The cluster programme budget amounts to 90 million euro. These funds are dedicated to the establishment and animation structure of the clusters and (for the largest part) to fund research and innovation cooperation projects between the members of these clusters. In total, it has accredited 12 managing authorities of 12 innovation clusters through three calls for proposals asking for the presentation of the clusters as well as their annual programmes in terms of research and innovation projects.

Factors that could assure the clusters success in the future are the following:

  • all clusters are focused on specific industrial sectors and collect important players in their field;
  • the actors involved in the measure are highly specialised in specific industrial activities;
  • many clusters can rely on scientific and technology parks (as managing authorities), research infrastructures and high level R&D&I service providers.

ERDF funding to clusters will finish at the end of the present programming period and no clear perspectives are still in place for the next one. The financial sustainability of Piemonte innovation clusters is now the key issue and, to this aim, it will be essential ensure collaboration among cluster managing authorities and cluster members at local/regional level, the creation of positive externalities and economies of scale, to generate added value and guarantee market access to Piemonte products and services.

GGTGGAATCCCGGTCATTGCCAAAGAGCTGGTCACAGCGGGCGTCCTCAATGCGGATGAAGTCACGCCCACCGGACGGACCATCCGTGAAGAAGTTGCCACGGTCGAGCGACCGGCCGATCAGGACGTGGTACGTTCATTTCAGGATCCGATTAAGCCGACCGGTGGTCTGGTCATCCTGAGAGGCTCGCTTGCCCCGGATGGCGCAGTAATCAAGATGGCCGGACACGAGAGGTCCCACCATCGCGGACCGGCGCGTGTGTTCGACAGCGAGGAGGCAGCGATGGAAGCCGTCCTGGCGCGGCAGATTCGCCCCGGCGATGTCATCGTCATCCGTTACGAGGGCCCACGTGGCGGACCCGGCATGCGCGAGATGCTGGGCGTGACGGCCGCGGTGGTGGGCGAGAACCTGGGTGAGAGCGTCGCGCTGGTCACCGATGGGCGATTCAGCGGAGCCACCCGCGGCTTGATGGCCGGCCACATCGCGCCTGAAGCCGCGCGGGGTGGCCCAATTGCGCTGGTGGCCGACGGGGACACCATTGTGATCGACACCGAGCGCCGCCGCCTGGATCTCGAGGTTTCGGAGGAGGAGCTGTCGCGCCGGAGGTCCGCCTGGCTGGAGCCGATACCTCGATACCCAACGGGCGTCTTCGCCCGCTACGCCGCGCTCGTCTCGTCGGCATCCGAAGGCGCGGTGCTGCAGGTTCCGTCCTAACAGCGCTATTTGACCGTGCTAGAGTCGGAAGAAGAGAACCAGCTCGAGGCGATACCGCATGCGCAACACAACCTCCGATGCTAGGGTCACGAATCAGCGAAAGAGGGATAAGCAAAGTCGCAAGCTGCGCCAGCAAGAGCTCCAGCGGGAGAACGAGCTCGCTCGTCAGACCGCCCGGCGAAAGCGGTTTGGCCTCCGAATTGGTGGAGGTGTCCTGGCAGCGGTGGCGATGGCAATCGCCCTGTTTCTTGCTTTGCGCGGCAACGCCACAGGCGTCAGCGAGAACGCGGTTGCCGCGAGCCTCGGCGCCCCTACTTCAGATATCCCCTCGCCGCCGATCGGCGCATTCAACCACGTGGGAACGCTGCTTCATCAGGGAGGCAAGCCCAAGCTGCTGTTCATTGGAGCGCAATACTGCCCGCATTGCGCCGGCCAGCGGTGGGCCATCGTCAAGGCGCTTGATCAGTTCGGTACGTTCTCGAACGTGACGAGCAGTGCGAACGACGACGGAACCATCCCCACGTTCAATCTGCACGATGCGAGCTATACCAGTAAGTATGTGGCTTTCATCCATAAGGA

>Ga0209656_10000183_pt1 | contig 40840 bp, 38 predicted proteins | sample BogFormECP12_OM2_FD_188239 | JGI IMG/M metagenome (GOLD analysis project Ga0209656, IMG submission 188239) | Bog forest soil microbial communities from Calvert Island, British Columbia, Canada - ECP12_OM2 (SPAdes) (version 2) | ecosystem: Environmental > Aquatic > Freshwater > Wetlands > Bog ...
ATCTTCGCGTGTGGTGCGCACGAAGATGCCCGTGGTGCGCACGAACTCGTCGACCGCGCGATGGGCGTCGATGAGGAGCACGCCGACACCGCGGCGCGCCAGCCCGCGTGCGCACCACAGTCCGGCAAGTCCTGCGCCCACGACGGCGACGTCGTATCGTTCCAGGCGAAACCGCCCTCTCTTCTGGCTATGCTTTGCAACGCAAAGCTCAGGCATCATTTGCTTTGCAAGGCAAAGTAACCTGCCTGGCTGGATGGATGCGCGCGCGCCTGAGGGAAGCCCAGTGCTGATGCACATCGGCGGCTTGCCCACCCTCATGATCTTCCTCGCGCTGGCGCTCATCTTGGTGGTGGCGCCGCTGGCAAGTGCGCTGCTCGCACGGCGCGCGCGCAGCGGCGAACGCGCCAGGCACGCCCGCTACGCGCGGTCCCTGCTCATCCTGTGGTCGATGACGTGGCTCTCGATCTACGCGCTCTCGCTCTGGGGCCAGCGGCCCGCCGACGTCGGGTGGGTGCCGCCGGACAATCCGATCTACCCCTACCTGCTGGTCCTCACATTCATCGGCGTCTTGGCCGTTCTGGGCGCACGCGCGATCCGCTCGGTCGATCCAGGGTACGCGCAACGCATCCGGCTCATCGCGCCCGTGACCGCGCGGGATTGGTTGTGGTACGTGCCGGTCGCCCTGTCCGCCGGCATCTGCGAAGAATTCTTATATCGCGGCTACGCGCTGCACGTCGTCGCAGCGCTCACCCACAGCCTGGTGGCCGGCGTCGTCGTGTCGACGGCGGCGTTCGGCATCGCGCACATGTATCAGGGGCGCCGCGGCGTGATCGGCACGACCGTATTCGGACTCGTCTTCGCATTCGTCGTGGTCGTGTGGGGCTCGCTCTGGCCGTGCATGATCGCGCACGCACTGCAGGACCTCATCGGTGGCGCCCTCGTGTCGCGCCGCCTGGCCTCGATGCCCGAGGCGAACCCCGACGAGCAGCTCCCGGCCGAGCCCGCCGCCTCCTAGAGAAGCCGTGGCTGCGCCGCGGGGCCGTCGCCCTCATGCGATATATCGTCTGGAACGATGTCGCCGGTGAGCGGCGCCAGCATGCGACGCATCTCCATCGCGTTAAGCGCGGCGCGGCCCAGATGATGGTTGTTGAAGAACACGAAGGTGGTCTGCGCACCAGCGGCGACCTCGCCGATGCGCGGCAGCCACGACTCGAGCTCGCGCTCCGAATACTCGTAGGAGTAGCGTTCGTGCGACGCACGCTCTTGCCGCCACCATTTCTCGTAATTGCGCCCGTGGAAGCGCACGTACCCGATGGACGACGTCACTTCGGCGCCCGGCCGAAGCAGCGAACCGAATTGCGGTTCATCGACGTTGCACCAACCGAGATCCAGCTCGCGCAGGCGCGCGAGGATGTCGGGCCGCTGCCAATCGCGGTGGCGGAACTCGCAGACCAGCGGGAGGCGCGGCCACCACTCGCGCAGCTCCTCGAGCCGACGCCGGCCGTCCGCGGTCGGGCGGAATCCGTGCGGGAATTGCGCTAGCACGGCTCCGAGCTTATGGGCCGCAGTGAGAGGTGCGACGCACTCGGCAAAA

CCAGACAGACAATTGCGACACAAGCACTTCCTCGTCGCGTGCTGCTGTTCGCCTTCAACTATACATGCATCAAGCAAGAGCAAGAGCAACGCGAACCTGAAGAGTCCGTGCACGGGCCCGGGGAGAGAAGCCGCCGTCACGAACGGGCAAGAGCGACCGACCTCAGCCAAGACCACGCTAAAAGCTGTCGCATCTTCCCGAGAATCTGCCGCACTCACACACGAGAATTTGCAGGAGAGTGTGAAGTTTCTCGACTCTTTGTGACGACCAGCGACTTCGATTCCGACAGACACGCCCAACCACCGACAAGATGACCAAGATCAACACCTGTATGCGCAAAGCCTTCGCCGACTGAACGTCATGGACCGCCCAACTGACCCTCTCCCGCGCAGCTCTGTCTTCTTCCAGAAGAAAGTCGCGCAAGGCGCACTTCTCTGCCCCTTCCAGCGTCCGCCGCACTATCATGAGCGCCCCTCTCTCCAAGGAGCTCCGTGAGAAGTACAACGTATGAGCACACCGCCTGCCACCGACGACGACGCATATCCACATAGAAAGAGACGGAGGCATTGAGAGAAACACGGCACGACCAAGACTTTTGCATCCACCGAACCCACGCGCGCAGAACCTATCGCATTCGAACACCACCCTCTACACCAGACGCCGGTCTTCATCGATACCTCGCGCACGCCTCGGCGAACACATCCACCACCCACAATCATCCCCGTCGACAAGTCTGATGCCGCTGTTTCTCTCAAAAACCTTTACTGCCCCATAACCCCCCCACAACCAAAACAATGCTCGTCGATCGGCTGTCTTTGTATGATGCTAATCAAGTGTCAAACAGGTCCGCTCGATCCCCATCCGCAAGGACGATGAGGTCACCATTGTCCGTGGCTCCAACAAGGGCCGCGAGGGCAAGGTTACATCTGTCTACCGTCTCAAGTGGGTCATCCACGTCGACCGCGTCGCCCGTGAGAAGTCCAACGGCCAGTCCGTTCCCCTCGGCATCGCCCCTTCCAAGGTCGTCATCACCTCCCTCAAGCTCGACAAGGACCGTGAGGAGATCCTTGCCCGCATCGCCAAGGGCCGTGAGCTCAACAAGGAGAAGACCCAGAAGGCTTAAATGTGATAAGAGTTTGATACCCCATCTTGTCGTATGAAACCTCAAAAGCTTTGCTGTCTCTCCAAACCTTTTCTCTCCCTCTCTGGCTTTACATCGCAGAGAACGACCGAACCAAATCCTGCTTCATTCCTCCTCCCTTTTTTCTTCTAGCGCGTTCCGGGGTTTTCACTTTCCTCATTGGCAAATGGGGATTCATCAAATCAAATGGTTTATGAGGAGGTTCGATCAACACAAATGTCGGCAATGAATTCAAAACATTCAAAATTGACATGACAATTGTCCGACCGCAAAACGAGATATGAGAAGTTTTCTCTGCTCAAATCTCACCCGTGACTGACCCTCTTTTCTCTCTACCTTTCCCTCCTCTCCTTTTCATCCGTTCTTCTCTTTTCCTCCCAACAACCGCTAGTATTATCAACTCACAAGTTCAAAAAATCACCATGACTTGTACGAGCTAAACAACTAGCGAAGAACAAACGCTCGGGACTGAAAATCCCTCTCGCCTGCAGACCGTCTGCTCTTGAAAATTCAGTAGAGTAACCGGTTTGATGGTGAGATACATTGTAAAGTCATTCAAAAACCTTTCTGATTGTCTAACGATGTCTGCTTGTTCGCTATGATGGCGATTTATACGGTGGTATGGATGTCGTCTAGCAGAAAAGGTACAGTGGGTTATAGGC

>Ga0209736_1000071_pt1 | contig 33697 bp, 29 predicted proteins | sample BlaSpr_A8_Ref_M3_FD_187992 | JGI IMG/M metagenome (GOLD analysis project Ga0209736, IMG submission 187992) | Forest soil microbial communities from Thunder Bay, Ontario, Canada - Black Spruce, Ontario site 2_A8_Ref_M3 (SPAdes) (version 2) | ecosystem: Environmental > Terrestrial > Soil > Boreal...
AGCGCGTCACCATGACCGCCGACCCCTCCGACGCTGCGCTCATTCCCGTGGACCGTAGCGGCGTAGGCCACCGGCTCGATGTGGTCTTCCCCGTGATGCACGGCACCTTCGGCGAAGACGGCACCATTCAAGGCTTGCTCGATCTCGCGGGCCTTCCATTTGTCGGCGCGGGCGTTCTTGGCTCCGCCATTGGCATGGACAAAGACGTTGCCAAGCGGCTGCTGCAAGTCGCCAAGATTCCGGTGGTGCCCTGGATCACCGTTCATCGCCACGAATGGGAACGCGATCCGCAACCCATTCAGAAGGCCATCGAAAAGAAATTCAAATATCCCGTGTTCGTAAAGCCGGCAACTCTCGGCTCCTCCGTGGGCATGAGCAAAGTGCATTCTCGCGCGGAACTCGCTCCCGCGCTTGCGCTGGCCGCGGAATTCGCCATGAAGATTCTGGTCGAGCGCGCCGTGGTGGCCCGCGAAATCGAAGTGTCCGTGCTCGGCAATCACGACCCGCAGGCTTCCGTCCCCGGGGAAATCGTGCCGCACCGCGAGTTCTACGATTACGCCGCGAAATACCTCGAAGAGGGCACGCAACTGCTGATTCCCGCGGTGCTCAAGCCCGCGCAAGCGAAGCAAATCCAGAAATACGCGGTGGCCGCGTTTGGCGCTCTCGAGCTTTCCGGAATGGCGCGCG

More information can be found at:

2.        Hungary

2.1     Economic sectors

Hungary is one of the most developed countries of the Central Europe area. It counts around 10 million inhabitants and has a GDP of 155 billion euro [1] . Its main economic sectors are heavy industry (mining, metallurgy, textile, machine and steel production, which have been losing importance since the past two decades), energy production, mechanical engineering, chemicals (plastic production), food industry (125 000 employees and 7.4 billion euro turnover) and automobile production (with General Motors, Mercedes and Audi factories, 80 000 employees and 13 billion euro turnover). More innovative sectors such as ICT (well settled with 55 000 employees and large companies such as GE, Ericsson...), pharmaceuticals, biotech, and green industries, are also represented, mainly in the South Great Plain region which is one of the most innovative regions of Hungary. Tourism is also an important sector, employing more than 300 000 people and generating a turnover of 4 billion euro in 2008.

2.2     Innovation and cluster policies and programmes

The previous Hungarian government has adopted the "Science-Technology and Innovation Policy Strategy" in 2007 covering the 2007-2013 period, and supporting the main innovative economic sectors of the country (ICT and electronics, machinery and automotive, pharmaceuticals, chemical industry, food industry, innovative services, green industry). The new government should adopt a new innovation policy in 2012.